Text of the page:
Sunday, May 13, 2018

Another correction

After the release of TICOM report D-83, in The British Typex cipher machine I’ve changed the paragraph

In the period 1940-41 the cipher research department of the German Army’s signal intelligence agency Inspectorate 7/VI had several talented mathematicians (Pietsch, Steinberg, Marquart, SchulzRinow) tasked with examining difficult foreign cryptosystems. The war diary of Inspectorate 7/VI shows that these individuals investigated the Typex device and by May ’41 had ascertained that it was mainly used by the RAF and was issued with 10 rotors. Their research on its internal cipher operation however was slow and had not led to any breakthrough. Things changed in May when they visited the facilities of the Signal Intelligence Agency of the Supreme Command of the Armed Forces - OKW/Chi and were able to examine a Typex machine captured at Dunkirk. The device worked according to the Enigma principle with the two rotors on the left remaining stationary and the wiring of the entry and reflector wheels could be recovered’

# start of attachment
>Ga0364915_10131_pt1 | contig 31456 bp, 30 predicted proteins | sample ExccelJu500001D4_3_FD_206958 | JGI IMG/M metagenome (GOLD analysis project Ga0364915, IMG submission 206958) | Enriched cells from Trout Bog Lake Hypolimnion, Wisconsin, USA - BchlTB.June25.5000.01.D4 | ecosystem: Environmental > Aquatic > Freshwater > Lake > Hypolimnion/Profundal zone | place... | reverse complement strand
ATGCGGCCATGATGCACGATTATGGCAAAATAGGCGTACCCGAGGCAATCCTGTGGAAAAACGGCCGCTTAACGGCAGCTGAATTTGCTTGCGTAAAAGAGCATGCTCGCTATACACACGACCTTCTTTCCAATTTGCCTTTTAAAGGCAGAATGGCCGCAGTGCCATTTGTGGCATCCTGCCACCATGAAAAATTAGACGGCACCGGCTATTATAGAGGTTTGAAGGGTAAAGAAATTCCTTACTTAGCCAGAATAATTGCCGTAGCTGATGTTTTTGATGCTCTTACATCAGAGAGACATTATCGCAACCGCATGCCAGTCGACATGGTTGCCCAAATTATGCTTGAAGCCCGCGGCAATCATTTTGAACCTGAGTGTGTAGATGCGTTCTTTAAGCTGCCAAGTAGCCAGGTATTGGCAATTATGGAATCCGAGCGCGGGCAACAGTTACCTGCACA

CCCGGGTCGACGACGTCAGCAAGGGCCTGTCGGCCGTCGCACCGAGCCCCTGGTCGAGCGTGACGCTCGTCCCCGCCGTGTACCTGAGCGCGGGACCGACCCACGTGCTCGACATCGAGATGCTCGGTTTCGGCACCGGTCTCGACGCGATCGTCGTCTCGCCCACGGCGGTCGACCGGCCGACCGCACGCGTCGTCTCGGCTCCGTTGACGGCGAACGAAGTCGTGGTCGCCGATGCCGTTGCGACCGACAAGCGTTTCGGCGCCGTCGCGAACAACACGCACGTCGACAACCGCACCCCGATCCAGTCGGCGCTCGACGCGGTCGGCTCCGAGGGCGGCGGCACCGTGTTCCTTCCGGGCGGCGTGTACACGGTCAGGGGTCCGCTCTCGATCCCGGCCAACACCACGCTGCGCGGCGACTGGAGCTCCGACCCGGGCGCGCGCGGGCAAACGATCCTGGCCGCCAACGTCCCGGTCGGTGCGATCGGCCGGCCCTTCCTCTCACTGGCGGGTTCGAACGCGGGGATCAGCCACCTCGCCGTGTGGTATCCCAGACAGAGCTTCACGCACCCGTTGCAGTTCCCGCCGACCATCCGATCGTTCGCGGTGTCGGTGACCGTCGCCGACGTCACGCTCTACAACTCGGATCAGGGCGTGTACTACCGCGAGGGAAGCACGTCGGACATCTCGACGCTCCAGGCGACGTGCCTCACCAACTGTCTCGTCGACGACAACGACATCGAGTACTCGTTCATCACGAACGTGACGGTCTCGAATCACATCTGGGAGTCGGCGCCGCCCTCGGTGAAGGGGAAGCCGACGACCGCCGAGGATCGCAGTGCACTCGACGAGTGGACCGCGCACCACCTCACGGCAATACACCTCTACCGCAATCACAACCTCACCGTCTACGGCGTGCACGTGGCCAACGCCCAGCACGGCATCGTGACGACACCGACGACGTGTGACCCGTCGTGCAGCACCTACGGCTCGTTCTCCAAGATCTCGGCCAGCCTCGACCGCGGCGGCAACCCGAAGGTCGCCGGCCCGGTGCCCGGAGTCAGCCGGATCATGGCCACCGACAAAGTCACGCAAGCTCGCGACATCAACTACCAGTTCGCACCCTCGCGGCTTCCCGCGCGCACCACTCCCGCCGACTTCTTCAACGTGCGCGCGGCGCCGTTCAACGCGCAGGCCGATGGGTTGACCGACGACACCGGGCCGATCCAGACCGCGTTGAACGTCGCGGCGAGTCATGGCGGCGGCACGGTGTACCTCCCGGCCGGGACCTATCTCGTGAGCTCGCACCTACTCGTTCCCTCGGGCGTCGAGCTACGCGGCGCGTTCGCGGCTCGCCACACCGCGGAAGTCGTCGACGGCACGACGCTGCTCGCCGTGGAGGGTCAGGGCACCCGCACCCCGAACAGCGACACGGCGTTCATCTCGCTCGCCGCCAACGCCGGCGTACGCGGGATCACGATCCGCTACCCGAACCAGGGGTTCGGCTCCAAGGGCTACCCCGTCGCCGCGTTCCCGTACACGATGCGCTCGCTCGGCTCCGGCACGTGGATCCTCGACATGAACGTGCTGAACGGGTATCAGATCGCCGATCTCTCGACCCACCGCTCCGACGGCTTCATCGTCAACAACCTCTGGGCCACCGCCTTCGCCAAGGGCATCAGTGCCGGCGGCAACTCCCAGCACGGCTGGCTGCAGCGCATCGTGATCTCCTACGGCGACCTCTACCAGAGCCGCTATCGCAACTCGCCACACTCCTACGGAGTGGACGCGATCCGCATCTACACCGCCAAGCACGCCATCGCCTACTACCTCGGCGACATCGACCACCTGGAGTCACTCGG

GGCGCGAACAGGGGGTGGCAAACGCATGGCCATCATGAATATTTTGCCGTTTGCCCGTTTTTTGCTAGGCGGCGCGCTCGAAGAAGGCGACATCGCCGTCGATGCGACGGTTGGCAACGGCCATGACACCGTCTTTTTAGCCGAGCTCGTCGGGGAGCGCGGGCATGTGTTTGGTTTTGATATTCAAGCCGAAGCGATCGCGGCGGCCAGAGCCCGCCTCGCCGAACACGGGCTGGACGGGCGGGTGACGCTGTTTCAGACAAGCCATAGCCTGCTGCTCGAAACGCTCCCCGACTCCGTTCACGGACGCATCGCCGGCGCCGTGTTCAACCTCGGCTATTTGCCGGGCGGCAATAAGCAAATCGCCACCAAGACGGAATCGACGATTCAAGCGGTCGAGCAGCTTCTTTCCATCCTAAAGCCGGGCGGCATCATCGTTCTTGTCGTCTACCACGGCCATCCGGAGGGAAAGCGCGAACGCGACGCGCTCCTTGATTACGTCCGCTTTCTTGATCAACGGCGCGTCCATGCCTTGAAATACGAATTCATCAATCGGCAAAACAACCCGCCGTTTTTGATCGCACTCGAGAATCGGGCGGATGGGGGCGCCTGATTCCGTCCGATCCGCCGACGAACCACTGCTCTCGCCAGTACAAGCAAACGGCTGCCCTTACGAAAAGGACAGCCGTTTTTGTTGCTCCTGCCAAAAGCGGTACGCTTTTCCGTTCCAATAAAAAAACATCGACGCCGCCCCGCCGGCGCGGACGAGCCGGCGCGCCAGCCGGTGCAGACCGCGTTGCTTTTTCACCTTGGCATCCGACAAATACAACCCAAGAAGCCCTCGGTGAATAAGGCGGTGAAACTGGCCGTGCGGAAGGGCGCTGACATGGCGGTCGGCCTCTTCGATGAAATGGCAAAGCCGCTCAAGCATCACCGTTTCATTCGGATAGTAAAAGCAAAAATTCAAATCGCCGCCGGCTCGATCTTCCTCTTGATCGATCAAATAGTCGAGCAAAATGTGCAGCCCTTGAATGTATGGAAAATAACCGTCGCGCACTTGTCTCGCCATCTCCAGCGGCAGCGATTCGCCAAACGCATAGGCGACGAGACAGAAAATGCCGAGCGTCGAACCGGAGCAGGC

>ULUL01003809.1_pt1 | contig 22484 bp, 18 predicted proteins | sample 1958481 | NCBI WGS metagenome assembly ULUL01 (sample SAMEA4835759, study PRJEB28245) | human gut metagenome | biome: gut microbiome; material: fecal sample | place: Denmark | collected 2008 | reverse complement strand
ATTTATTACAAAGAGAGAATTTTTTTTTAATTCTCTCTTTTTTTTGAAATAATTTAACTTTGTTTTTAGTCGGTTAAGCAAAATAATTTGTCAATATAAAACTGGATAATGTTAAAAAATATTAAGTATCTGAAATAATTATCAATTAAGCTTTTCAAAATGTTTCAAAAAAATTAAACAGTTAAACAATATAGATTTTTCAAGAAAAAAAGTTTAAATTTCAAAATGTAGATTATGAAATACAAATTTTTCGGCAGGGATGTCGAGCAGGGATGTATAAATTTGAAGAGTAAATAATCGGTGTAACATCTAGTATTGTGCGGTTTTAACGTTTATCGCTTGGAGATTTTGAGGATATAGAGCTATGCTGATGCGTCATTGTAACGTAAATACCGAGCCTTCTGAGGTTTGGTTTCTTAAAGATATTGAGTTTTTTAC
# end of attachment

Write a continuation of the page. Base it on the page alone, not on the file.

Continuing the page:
into

In the period 1940-41 the cipher research department of the German Army’s signal intelligence agency Inspectorate 7/VI had several talented mathematicians (Pietsch, Steinberg, Marquart, SchulzRinow) tasked with examining difficult foreign cryptosystems. The war diary of Inspectorate 7/VI shows that these individuals investigated the Typex device and by May ’41 had ascertained that it was an Enigma type device with 5 multistep rotors, the last two of which did not move during encipherment. Their research was confirmed in May, when they visited the facilities  of the Signal Intelligence Agency of the Supreme Command of the Armed Forces - OKW/Chi and were able to examine a Typex machine captured at Dunkirk. The device worked according to the Enigma principle with the two rotors on the left remaining stationary and the wiring of the entry and reflector wheels could be recovered’.